Mumbai: Spain’s largest wind power equipment maker Gamesa Corporación Tecnológica SA, or Gamesa Corp., has appointed investment bank Morgan Stanley India Co. Pvt. Ltd to scout for wind power assets in India, two people familiar with the development said.
A senior executive from Morgan Stanley confirmed the mandate, but refused to disclose the identity of potential targets.
Another banker, who lost the mandate to the Indian arm of the US bank, also confirmed the appointment of Morgan Stanley.
“I cannot tell you anything about the deal as there is client confidentiality. I cannot reveal the nature and value of the assets (in which) the company is interested,” the Morgan Stanley official added, asking not to be identified.
“We have no comments to offer,” said A. Gurunathan, Gamesa Corp.’s Indian subsidiary Gamesa Wind Turbines Pvt. Ltd’s spokesperson, responding to an email query to the company’s chairman Ramesh Kymal.
A rapid growth in India is strategic to Gamesa, which built its wind equipment unit in Chennai in 2010, as it expects to increase India’s contribution to 6% of its total incremental power generation by 2013.
Besides India, the company has identified Turkey, China and Britain as growth markets in its 2011-13 business plan, which is on its website.
Gamesa, listed on Spanish stock exchange Ibex 35, said it will attain 800MW of capacity in India by 2013 and plans to build five new plants there between 2010 and 2012.
Many companies from Spain and Germany are looking at expanding beyond home markets, said Arvind Mahajan, executive director (energy and natural resources) at audit and consulting firm KPMG India Pvt. Ltd. “They (European companies) are focusing on adding assets either organically or inorganically in renewable energy space—solar and wind,” he added.
The Spanish wind power company, which competes with Suzlon Energy Ltd and multinational firms such as Siemens and Vestas, provides operation and maintenance to windmills.
Two weeks ago, Indian television channels reported that the company was in talks to purchase Suzlon’s assets in India; this was later denied by the Indian company.
A week later, Tulsi Tanti, in a telephonic interview with Mint from China before boarding flight to Davos to attend the World Economic Forum, said he had no plans to sell his stake in his company.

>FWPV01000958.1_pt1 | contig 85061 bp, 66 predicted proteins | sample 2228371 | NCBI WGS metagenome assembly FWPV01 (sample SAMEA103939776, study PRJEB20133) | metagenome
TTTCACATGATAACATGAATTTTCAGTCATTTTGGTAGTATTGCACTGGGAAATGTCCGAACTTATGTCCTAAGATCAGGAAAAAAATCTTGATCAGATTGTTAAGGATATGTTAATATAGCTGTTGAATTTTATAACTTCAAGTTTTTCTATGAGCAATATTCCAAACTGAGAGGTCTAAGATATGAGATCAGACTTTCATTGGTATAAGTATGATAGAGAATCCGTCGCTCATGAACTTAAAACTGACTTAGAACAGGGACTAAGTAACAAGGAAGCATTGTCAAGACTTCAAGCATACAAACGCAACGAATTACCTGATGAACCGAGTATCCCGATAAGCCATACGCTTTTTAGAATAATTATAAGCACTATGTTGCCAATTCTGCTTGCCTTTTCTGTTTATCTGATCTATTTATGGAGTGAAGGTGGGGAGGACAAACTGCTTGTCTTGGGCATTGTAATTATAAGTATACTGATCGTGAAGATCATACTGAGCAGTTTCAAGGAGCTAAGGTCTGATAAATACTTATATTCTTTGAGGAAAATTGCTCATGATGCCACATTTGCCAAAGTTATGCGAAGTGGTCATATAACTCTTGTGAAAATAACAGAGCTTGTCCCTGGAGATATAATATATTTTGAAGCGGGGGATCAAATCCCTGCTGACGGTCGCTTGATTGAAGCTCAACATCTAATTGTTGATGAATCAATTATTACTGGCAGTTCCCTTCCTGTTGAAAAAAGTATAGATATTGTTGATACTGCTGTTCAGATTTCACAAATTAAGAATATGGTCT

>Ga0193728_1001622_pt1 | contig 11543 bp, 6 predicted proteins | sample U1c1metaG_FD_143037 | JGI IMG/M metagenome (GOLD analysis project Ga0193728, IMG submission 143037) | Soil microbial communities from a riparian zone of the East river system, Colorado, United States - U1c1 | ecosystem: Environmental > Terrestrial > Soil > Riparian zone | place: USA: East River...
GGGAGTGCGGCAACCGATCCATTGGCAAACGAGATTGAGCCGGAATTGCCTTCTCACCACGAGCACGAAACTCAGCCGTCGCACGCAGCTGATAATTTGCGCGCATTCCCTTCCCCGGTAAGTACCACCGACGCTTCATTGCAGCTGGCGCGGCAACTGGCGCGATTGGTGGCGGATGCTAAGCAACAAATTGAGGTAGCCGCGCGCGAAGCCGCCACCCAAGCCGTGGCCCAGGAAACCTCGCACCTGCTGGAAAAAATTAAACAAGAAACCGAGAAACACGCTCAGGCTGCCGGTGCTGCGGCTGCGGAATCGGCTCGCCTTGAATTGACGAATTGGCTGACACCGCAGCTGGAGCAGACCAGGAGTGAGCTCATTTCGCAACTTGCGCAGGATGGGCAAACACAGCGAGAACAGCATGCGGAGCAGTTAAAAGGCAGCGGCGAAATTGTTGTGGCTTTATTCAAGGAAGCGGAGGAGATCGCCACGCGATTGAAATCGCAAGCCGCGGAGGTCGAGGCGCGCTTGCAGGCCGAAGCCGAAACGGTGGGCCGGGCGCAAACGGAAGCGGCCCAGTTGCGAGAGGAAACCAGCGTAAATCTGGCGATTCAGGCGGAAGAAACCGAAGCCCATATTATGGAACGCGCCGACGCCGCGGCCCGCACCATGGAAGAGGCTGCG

Suzlon, which got a two-year moratorium from lenders to repay Rs.14,750 crore, will instead bet on orders from emerging markets—China, India, Brazil and South Africa—marking a shift from its earlier focus on developed markets.
“In Europe, the buyers were large utility companies who bought equipment from us and squeezed our margins,” Tanti said and added that these deals usually didn’t come with contracts to maintain the windmills, one way in which companies such as Suzlon and Gamesa add to revenue.
“In emerging markets, we provide equipment and build windmills for Indian companies, and have management contracts to maintain these windmills,” he said. “We have a unique business model in India which provides end-to-end solutions for wind power customers that will gives us better margins.”
Tanti, 53, expects these orders and his firm’s leadership position to throw up enough cash to repay debt. Suzlon’s order book in October stood at 3,840MW, valued at $5.4 billon (around Rs 24,735 crore today).
Tanti, who runs the business along with his two brothers, claimed the proportion of new orders from emerging markets were on the rise.
Last week, Suzlon won an order from Caparo Energy Ltd to develop a 1,000MW wind power plant. Earlier in January it won an order for a 150MW plant for Hindustan Zinc Ltd, a company owned by London-listed Vedanta Resources Plc, and a 218MW plant for Martifer Renováveis Geração de Energia e Participações SA, a Brazilian company. The orders swelled its order book to $6 billion.
Suzlon’s rival Gamesa is hoping the US market will account for 25% of the orders it receives between 2011 and 2013, and China, 32%. It is looking to increase capacities in key emerging markets, including India, and wants to start manufacturing locally to reduce costs.
“There are advantages of setting up greenfield projects as you can bring in your own culture, but these companies want to grow quickly by acquiring big assets than aggregating smaller ones,” said Mahajan of KPMG, referring to the growth plans of European energy firms. “You will see the global majors acquiring assets in India, China, Brazil and parts of Latin America.”
The Spanish company seems to be positive about the Indian regulatory regime. The government gives incentives for wind power generation, the company said in its business plan.
“The outlook is that there will be 10% contribution of renewable energy sources by 2015 (in India) and the national renewable energy policy is currently under consideration in India,” the company said in its business plan.